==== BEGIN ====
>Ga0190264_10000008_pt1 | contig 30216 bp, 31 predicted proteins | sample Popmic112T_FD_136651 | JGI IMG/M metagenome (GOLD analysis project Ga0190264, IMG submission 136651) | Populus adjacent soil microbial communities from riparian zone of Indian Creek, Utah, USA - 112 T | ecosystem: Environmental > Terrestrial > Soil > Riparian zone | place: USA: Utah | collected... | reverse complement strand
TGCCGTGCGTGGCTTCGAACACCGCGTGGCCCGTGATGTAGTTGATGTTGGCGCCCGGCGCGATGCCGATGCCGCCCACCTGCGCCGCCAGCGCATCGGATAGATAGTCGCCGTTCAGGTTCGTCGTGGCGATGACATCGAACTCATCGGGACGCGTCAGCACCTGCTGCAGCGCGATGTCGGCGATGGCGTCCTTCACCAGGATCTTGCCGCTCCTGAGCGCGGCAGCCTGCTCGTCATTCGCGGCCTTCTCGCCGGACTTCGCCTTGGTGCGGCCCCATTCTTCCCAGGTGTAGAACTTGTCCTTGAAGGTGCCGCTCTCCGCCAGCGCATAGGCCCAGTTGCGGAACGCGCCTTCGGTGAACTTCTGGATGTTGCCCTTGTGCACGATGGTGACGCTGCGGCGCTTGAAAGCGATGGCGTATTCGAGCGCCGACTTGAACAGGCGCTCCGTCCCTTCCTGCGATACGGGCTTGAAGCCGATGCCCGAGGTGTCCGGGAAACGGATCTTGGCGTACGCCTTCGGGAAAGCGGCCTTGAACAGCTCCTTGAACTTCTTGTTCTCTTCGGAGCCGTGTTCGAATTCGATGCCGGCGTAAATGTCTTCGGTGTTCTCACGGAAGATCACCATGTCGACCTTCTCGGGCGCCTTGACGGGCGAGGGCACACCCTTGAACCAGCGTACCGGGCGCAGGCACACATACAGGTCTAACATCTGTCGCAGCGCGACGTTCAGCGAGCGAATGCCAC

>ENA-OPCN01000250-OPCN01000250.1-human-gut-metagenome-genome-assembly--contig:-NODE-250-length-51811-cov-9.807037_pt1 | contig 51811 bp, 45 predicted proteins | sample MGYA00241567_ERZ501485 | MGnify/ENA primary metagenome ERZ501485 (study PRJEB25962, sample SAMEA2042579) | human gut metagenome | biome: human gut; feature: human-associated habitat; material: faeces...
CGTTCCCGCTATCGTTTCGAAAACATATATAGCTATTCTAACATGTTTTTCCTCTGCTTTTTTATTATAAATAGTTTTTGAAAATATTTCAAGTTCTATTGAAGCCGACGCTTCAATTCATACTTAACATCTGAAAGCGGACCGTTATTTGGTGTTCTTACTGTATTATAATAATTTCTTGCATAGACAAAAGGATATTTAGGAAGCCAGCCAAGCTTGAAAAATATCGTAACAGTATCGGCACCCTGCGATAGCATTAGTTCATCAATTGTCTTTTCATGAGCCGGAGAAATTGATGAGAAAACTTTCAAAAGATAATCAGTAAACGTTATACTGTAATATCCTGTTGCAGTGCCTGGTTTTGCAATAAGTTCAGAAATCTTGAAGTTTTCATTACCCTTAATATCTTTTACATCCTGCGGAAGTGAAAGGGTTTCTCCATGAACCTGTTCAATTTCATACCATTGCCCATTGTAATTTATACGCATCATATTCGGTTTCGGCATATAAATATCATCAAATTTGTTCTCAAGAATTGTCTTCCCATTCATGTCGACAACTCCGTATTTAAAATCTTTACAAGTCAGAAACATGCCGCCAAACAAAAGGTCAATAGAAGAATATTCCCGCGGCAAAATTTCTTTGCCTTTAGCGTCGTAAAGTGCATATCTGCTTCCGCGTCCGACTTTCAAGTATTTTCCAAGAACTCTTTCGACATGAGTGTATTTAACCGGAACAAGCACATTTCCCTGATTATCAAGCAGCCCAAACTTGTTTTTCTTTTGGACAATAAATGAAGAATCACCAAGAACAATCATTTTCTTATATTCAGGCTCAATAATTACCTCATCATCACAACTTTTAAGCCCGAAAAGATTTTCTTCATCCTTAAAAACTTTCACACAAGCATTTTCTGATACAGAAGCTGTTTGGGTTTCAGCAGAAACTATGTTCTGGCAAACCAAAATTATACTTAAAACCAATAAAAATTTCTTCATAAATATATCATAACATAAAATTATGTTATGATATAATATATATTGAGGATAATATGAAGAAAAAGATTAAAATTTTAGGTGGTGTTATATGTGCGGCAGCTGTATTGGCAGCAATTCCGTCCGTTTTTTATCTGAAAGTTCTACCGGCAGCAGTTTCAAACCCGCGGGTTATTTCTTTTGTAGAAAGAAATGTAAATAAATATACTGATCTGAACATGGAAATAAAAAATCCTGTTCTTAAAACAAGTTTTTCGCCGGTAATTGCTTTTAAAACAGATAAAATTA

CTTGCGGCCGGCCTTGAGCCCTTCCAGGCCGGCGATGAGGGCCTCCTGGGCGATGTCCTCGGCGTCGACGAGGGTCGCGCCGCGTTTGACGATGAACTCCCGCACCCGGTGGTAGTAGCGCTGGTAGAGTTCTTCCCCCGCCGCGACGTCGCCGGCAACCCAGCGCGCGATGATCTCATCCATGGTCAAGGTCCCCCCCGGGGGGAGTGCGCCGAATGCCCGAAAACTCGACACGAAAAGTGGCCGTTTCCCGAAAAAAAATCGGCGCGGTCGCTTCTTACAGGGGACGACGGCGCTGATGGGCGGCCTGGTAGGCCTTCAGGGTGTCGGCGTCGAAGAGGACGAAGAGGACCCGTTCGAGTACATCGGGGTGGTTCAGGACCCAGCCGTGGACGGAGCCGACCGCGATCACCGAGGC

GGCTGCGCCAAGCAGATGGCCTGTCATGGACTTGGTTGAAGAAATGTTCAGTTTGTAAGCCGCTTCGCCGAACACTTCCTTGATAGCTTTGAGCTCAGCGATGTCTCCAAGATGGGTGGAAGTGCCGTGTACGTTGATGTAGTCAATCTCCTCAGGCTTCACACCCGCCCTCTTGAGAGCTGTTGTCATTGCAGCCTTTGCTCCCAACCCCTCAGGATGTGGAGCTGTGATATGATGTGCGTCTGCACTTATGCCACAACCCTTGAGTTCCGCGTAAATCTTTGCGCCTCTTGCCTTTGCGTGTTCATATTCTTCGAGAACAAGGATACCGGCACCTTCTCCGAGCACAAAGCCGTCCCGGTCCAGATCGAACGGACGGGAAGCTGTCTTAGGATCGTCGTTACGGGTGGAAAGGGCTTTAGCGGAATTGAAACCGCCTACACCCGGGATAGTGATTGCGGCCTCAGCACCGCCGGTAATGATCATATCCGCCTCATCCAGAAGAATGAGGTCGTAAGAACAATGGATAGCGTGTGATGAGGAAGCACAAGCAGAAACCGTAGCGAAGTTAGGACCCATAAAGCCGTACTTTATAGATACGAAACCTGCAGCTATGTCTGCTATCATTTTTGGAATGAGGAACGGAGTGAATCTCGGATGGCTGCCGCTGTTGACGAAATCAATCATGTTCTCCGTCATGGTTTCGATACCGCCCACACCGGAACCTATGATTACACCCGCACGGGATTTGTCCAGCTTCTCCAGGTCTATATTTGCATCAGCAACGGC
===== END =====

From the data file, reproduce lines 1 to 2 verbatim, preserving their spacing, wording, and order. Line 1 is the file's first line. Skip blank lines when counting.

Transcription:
>Ga0190264_10000008_pt1 | contig 30216 bp, 31 predicted proteins | sample Popmic112T_FD_136651 | JGI IMG/M metagenome (GOLD analysis project Ga0190264, IMG submission 136651) | Populus adjacent soil microbial communities from riparian zone of Indian Creek, Utah, USA - 112 T | ecosystem: Environmental > Terrestrial > Soil > Riparian zone | place: USA: Utah | collected... | reverse complement strand
TGCCGTGCGTGGCTTCGAACACCGCGTGGCCCGTGATGTAGTTGATGTTGGCGCCCGGCGCGATGCCGATGCCGCCCACCTGCGCCGCCAGCGCATCGGATAGATAGTCGCCGTTCAGGTTCGTCGTGGCGATGACATCGAACTCATCGGGACGCGTCAGCACCTGCTGCAGCGCGATGTCGGCGATGGCGTCCTTCACCAGGATCTTGCCGCTCCTGAGCGCGGCAGCCTGCTCGTCATTCGCGGCCTTCTCGCCGGACTTCGCCTTGGTGCGGCCCCATTCTTCCCAGGTGTAGAACTTGTCCTTGAAGGTGCCGCTCTCCGCCAGCGCATAGGCCCAGTTGCGGAACGCGCCTTCGGTGAACTTCTGGATGTTGCCCTTGTGCACGATGGTGACGCTGCGGCGCTTGAAAGCGATGGCGTATTCGAGCGCCGACTTGAACAGGCGCTCCGTCCCTTCCTGCGATACGGGCTTGAAGCCGATGCCCGAGGTGTCCGGGAAACGGATCTTGGCGTACGCCTTCGGGAAAGCGGCCTTGAACAGCTCCTTGAACTTCTTGTTCTCTTCGGAGCCGTGTTCGAATTCGATGCCGGCGTAAATGTCTTCGGTGTTCTCACGGAAGATCACCATGTCGACCTTCTCGGGCGCCTTGACGGGCGAGGGCACACCCTTGAACCAGCGTACCGGGCGCAGGCACACATACAGGTCTAACATCTGTCGCAGCGCGACGTTCAGCGAGCGAATGCCAC